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Constructive Possession: When You State That The Stuff Isn’t Yours


CONSIDER THIS: You’ve been charged with possession because the police discovered a baggie or paraphernalia in the vehicle you were riding in and you feel this is unjust because it is not yours. But everyone should take note that anyone can still be found guilty in this scenario, even if someone does not physically possess the controlled substance. This is the basic doctrine known as constructive possession. According to the current law, this implies that you had what is noted as the “power and intent to exercise dominion and control” over the controlled substance. The exact specification of what that means, and how it will impact you, is effectively up to the judge or jury to decide, so this is an area that should be of concern to everyone.

However, this Utah law is typically favorable to defendants as compared to how other states deal with the situation, thus when there is a question as to who was the actual possessor of the contraband, a viable defense could be possible. This is an area where it would certainly be advisable, again, to seek assistance from a qualified and experienced attorney who understands the drug laws and is committed to clients fully.

Current Utah Drug Possession Penalties

The section immediately below will be primarily focused on drug possession for personal use, also known as ‘simple’ possession. Matters regarding possession with intent to distribute will be addressed in the next section.

Simple possession, as it is known, is prosecuted under Utah Code § 58-37-8(2)(a)(i), which classifies it as a crime “for any person knowingly and intentionally to possess or use a… controlled substance,” except in cases which the person holds a legal prescription from an actual licensed physician.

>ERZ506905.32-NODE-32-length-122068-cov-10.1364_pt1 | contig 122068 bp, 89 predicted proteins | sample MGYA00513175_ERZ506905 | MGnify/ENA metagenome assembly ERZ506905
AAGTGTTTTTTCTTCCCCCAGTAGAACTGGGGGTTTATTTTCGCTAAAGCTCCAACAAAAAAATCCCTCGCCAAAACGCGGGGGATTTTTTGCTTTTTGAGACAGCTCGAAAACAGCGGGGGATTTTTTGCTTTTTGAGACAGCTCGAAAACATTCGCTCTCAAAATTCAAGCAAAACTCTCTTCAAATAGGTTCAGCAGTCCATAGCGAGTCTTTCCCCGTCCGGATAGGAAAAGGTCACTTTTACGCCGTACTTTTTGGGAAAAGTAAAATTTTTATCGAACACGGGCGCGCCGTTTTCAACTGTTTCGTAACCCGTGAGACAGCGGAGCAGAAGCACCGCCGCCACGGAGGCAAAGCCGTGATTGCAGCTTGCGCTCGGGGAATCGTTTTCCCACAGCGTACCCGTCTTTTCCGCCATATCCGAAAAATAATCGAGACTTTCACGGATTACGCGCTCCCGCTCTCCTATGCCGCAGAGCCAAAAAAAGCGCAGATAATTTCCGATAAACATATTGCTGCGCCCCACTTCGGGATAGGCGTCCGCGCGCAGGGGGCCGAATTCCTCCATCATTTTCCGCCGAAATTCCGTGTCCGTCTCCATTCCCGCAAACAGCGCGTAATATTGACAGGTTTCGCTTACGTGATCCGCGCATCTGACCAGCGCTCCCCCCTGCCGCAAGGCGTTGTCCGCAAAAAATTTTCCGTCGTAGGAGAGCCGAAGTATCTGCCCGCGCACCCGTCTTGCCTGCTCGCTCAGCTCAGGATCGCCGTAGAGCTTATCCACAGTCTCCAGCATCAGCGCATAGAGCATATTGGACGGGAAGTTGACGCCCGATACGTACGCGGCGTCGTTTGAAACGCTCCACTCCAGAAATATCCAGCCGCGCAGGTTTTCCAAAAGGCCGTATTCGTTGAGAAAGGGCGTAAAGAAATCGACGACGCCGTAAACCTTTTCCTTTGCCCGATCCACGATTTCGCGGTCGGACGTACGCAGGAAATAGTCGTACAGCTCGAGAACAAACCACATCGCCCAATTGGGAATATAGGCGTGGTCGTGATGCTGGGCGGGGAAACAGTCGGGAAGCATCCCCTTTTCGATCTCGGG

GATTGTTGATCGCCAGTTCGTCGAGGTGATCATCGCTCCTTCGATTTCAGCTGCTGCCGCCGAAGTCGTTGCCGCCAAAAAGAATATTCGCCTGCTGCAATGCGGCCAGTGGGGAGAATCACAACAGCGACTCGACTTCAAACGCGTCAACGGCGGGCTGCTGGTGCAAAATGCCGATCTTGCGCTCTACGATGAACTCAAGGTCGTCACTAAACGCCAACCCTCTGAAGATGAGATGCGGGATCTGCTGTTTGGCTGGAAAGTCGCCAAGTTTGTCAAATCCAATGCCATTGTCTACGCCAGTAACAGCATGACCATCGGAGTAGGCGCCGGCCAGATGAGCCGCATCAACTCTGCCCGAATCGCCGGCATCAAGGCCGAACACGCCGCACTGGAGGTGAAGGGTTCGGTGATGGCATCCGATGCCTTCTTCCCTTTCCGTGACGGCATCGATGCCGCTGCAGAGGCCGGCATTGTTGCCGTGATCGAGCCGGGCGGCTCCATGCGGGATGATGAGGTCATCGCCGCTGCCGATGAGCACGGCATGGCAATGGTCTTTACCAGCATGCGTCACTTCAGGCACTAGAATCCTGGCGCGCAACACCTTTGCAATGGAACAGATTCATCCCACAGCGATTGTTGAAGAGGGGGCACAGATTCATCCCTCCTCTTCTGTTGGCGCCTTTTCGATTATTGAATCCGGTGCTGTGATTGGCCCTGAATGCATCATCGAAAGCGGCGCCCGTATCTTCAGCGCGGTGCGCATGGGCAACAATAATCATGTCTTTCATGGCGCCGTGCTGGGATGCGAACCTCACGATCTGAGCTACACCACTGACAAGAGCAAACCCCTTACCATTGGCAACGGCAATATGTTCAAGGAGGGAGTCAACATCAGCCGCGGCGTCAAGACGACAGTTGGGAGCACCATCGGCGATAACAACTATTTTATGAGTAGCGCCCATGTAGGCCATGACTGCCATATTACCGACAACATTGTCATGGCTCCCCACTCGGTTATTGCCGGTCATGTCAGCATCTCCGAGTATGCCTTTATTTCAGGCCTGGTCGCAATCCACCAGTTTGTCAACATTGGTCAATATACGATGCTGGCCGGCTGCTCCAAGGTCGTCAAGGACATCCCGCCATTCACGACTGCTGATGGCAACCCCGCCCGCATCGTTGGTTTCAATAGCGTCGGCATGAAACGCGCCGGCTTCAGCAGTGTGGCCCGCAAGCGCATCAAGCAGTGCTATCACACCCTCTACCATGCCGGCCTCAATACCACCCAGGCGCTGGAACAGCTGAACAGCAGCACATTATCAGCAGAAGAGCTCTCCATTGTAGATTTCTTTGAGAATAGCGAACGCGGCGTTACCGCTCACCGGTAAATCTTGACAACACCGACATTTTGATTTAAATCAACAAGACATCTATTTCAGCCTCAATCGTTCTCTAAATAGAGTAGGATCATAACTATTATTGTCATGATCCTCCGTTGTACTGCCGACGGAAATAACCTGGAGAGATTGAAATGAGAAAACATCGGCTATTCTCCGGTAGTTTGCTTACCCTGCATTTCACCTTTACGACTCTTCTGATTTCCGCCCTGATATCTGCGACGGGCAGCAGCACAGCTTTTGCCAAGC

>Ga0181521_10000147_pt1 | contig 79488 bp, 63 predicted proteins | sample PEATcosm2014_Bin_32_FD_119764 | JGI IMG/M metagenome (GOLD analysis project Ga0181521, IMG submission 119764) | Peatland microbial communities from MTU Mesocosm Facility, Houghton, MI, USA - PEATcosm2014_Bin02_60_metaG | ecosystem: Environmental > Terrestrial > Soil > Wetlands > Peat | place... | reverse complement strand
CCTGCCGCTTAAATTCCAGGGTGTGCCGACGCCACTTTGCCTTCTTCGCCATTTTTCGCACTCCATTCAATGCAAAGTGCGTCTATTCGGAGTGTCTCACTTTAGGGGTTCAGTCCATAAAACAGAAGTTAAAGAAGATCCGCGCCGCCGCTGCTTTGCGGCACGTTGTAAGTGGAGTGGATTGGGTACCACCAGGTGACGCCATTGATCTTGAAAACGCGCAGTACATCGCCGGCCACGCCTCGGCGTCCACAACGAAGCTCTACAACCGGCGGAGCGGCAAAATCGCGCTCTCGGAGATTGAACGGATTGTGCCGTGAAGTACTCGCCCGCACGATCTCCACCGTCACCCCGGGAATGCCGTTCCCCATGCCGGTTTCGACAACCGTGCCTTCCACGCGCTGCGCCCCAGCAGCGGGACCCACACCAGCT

This offense is classified as follows:

Third Degree Felony

If the substance was a Schedule I drug or Schedule II drug, and if it is the defendant’s third, or subsequent conviction.

Class A Misdemeanor

If the substance was a Schedule I drug or Schedule II drug, and if it is the defendant’s first, or second conviction.

Class B Misdemeanor

In other situations (for example… the substance was a Schedule IV drug).

Fortunately for offenders, there is no current mandatory sentence for simple possession in the state of Utah. But a judge may hand down a sentence that could range from up to six months in jail (the maximum for Class B misdemeanors) to 15 years in prison (the maximum for second-degree felonies).

Read More: What Are The Common Drug Offenses That You Typically Handle?

The Penalty For Possession with Intent to Distribute

Possession with intent to distribute (PWID) is a considerably more severe charge than simple possession, and as such the punishment can be quite heavy if a defendant pleads guilty, or is found guilty by the court. If the defendant was involved in gang activity or organized crime the court could hand down an even harsher sentence.

Possession with intent to distribute is considered to be a Class A misdemeanor if the substance is classified as a Schedule V drug.

For more information on Constructive Possession Of Drugs In Utah, an initial consultation is your next best step. Get the information and legal answers you are seeking by calling (801) 455-1743 today.

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(801) 455-1743